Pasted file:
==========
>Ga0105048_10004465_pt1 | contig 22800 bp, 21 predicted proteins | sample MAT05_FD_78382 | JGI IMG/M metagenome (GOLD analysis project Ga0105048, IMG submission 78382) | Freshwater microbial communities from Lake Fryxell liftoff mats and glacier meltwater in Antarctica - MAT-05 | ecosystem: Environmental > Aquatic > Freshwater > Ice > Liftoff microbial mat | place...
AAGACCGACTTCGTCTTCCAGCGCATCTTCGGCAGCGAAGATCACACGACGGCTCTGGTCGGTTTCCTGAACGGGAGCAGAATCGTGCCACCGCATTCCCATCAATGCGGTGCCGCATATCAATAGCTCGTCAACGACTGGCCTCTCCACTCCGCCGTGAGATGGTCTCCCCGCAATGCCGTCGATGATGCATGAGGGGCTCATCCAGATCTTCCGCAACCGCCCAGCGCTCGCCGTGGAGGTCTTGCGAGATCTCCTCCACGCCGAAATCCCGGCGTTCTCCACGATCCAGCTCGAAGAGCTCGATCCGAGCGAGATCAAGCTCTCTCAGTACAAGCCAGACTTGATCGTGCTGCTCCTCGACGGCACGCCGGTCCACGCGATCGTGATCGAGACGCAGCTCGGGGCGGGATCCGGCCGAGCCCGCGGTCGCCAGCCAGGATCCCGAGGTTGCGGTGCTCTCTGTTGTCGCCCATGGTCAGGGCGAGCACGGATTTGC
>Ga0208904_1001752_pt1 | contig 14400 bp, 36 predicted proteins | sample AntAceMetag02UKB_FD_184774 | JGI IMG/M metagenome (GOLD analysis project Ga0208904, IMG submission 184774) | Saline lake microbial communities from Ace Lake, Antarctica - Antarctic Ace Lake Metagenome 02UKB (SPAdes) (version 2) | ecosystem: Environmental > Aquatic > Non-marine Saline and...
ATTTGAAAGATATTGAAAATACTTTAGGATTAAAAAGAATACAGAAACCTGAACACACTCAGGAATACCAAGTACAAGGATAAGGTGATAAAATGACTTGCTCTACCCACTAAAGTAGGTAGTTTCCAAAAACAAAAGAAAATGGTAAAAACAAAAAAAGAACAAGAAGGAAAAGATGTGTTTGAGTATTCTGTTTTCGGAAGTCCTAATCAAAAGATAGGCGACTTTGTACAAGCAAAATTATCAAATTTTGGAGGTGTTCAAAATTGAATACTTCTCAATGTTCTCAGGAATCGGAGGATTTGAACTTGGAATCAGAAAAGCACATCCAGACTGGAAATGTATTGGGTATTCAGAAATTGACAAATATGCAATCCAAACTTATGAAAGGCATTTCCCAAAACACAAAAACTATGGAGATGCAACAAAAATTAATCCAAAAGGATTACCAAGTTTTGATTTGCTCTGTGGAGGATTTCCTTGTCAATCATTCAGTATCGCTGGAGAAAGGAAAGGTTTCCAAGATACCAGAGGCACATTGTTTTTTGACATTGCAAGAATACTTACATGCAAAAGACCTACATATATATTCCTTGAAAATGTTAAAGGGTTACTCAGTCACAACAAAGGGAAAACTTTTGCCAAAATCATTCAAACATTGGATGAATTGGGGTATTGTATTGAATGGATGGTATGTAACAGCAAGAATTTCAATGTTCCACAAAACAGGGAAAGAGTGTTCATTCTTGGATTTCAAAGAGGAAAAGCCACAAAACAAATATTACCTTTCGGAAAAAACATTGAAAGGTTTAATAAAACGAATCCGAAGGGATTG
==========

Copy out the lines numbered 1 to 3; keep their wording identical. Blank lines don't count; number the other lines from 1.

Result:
>Ga0105048_10004465_pt1 | contig 22800 bp, 21 predicted proteins | sample MAT05_FD_78382 | JGI IMG/M metagenome (GOLD analysis project Ga0105048, IMG submission 78382) | Freshwater microbial communities from Lake Fryxell liftoff mats and glacier meltwater in Antarctica - MAT-05 | ecosystem: Environmental > Aquatic > Freshwater > Ice > Liftoff microbial mat | place...
AAGACCGACTTCGTCTTCCAGCGCATCTTCGGCAGCGAAGATCACACGACGGCTCTGGTCGGTTTCCTGAACGGGAGCAGAATCGTGCCACCGCATTCCCATCAATGCGGTGCCGCATATCAATAGCTCGTCAACGACTGGCCTCTCCACTCCGCCGTGAGATGGTCTCCCCGCAATGCCGTCGATGATGCATGAGGGGCTCATCCAGATCTTCCGCAACCGCCCAGCGCTCGCCGTGGAGGTCTTGCGAGATCTCCTCCACGCCGAAATCCCGGCGTTCTCCACGATCCAGCTCGAAGAGCTCGATCCGAGCGAGATCAAGCTCTCTCAGTACAAGCCAGACTTGATCGTGCTGCTCCTCGACGGCACGCCGGTCCACGCGATCGTGATCGAGACGCAGCTCGGGGCGGGATCCGGCCGAGCCCGCGGTCGCCAGCCAGGATCCCGAGGTTGCGGTGCTCTCTGTTGTCGCCCATGGTCAGGGCGAGCACGGATTTGC
>Ga0208904_1001752_pt1 | contig 14400 bp, 36 predicted proteins | sample AntAceMetag02UKB_FD_184774 | JGI IMG/M metagenome (GOLD analysis project Ga0208904, IMG submission 184774) | Saline lake microbial communities from Ace Lake, Antarctica - Antarctic Ace Lake Metagenome 02UKB (SPAdes) (version 2) | ecosystem: Environmental > Aquatic > Non-marine Saline and...